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The Daily Bugle Weekly Highlights: Week 43 (19-23 Oct 2020)
Every Monday we post the highlights out of last week’s FCC Export/Import Daily Update (“The Daily Bugle”). Send out every business day to approximately 8,500 readers of changes to defense and high-tech trade laws and regulations, The Daily Bugle is a free daily newsletter from Full Circle Compliance, edited by James E. Bartlett III, Salvatore Di Misa, and Elina Tsapouri.
We check the following sources daily: Federal Register, Congressional Record, Commerce/AES, Commerce/BIS, DHS/CBP, DOE/NRC, DOJ/ATF, DoD/DSS, DoD/DTSA, FAR/DFARS, State/DDTC, Treasury/OFAC, White House, and similar websites of Australia, Canada, U.K., and other countries and international organizations. Due to space limitations, we do not post Arms Sales notifications, Denied Party listings, or Customs AD/CVD items. To subscribe, click here.
Last week’s highlights of The Daily Bugle included in this edition are:
- Commerce/BIS: “Relief for Exporters with Six-Month Extension on Licenses”; Monday, 19 Oct 2020; Item #4
- EU Council Imposing Certain Specific Restrictive Measures in Violation of the Arms Embargo with Regard to The Democratic Republic of The Congo; Monday, 19 Oct 2020; Item #6
- EU Council: “EU Renews Its Sanctions Regime Against ISIL/Da’esh and Al-Qaida Until 31 Oct 2021”; Tuesday, 20 Oct 2020; Item #7
- EU External Action: “Non-Proliferation Treaty: Remarks by the High Representative/Vice-President Josep Borrell”; Wednesday, 21 Oct 2020; Item #6
- Treasury/OFAC Sanctions Iranian Ambassador to Iraq; Friday, 23 Oct 2020; Item #5
Commerce/BIS: “Relief for Exporters with Six-Month Extension on Licenses”
(Source: Commerce/BIS, 16 Oct 2020)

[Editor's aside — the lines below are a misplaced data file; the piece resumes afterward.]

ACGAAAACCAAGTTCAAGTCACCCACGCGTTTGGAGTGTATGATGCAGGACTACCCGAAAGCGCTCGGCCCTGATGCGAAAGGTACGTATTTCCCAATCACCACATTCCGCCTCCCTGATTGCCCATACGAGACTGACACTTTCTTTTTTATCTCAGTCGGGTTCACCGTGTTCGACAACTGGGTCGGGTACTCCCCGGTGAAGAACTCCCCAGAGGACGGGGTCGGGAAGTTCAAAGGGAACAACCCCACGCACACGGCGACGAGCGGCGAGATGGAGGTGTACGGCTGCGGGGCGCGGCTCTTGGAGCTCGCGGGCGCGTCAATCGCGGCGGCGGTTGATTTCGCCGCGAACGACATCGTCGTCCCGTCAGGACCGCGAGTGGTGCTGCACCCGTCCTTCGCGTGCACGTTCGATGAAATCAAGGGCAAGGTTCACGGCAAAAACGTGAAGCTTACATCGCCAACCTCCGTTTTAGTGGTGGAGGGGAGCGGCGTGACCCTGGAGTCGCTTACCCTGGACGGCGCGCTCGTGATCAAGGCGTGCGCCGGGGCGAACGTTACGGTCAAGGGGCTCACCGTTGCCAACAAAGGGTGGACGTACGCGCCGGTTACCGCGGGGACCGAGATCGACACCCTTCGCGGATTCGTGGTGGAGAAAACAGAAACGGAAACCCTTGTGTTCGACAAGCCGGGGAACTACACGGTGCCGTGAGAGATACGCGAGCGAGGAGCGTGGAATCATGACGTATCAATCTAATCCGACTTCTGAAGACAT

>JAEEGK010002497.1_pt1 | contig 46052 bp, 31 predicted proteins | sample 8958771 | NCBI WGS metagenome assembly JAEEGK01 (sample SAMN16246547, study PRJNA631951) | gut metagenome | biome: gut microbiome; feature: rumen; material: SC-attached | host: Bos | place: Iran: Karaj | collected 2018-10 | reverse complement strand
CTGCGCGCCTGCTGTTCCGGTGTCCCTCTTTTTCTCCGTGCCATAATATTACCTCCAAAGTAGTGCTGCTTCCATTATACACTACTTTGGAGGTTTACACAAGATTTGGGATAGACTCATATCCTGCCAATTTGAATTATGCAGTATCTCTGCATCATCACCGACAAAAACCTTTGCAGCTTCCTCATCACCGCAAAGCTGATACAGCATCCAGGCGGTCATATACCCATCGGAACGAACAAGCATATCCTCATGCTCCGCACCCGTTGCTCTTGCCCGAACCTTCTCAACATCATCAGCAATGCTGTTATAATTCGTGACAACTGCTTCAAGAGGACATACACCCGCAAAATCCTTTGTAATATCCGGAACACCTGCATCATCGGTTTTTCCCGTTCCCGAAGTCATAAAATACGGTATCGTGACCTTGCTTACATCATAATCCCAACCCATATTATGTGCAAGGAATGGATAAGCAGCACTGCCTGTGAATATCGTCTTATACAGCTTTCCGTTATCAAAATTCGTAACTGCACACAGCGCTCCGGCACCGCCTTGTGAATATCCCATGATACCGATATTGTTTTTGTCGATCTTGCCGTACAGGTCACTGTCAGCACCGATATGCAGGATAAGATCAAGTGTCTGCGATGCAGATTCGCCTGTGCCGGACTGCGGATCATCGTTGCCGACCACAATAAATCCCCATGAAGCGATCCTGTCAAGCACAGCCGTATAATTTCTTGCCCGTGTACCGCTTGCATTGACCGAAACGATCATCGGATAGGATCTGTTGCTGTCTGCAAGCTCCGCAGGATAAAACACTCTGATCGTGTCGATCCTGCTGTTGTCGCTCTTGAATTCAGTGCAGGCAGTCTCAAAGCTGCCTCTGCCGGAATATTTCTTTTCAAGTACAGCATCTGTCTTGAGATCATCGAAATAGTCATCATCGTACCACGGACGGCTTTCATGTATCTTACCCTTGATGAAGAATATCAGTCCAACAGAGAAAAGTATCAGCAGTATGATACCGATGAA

Recognizing the importance of exports during this time of economic transition and recovery, the Bureau of Industry and Security (BIS) in the U.S. Department of Commerce is highlighting the opportunity for exporters to request six-month validity period extensions for licenses due to expire on or before December 31, 2020.
“With the majority of the world’s consumers located outside of the United States, exports are a vital source of growth and revenue for American companies,” said Acting Under Secretary for Industry and Security, Cordell Hull. “President Trump and the Department of Commerce are committed to cutting red tape and making it easier for exporters to drive our Nation’s economic recovery in the wake of the pandemic.” BIS will streamline the extension of the validity process by creating a central electronic mailbox for submission of requests at LicenseExtensionRequest@bis.doc.gov. The original license will be reviewed and, in most cases, the validity extended via the electronic system.
Depending on the number of requests received, it is estimated that the majority of extension validity requests will be processed and approved within two to three business days. “The streamlined process will help ensure that exporters with licenses due to expire on or before the end of 2020, who may not have been able to ship orders due to resource constraints during the pandemic, have the opportunity to benefit fully from the authorizations granted on their licenses,” said Hull. “The Trump Administration is focused on easing the way for American businesses to export during this crucial time.”
EU Council Imposing Certain Specific Restrictive Measures in Violation of the Arms Embargo with Regard to The Democratic Republic Of The Congo
(Source: Official Journal of the European Union, 19 Oct 2020)
The Council of the European Union,
Having regard to the Treaty on the Functioning of the European Union,
Having regard to Council Regulation (EC) No 1183/2005 of 18 July 2005 imposing certain specific restrictive measures directed against persons acting in violation of the arms embargo with regard to the Democratic Republic of the Congo, and in particular Article 9(5) thereof,
Having regard to the proposal from the High Representative of the Union for Foreign Affairs and Security Policy,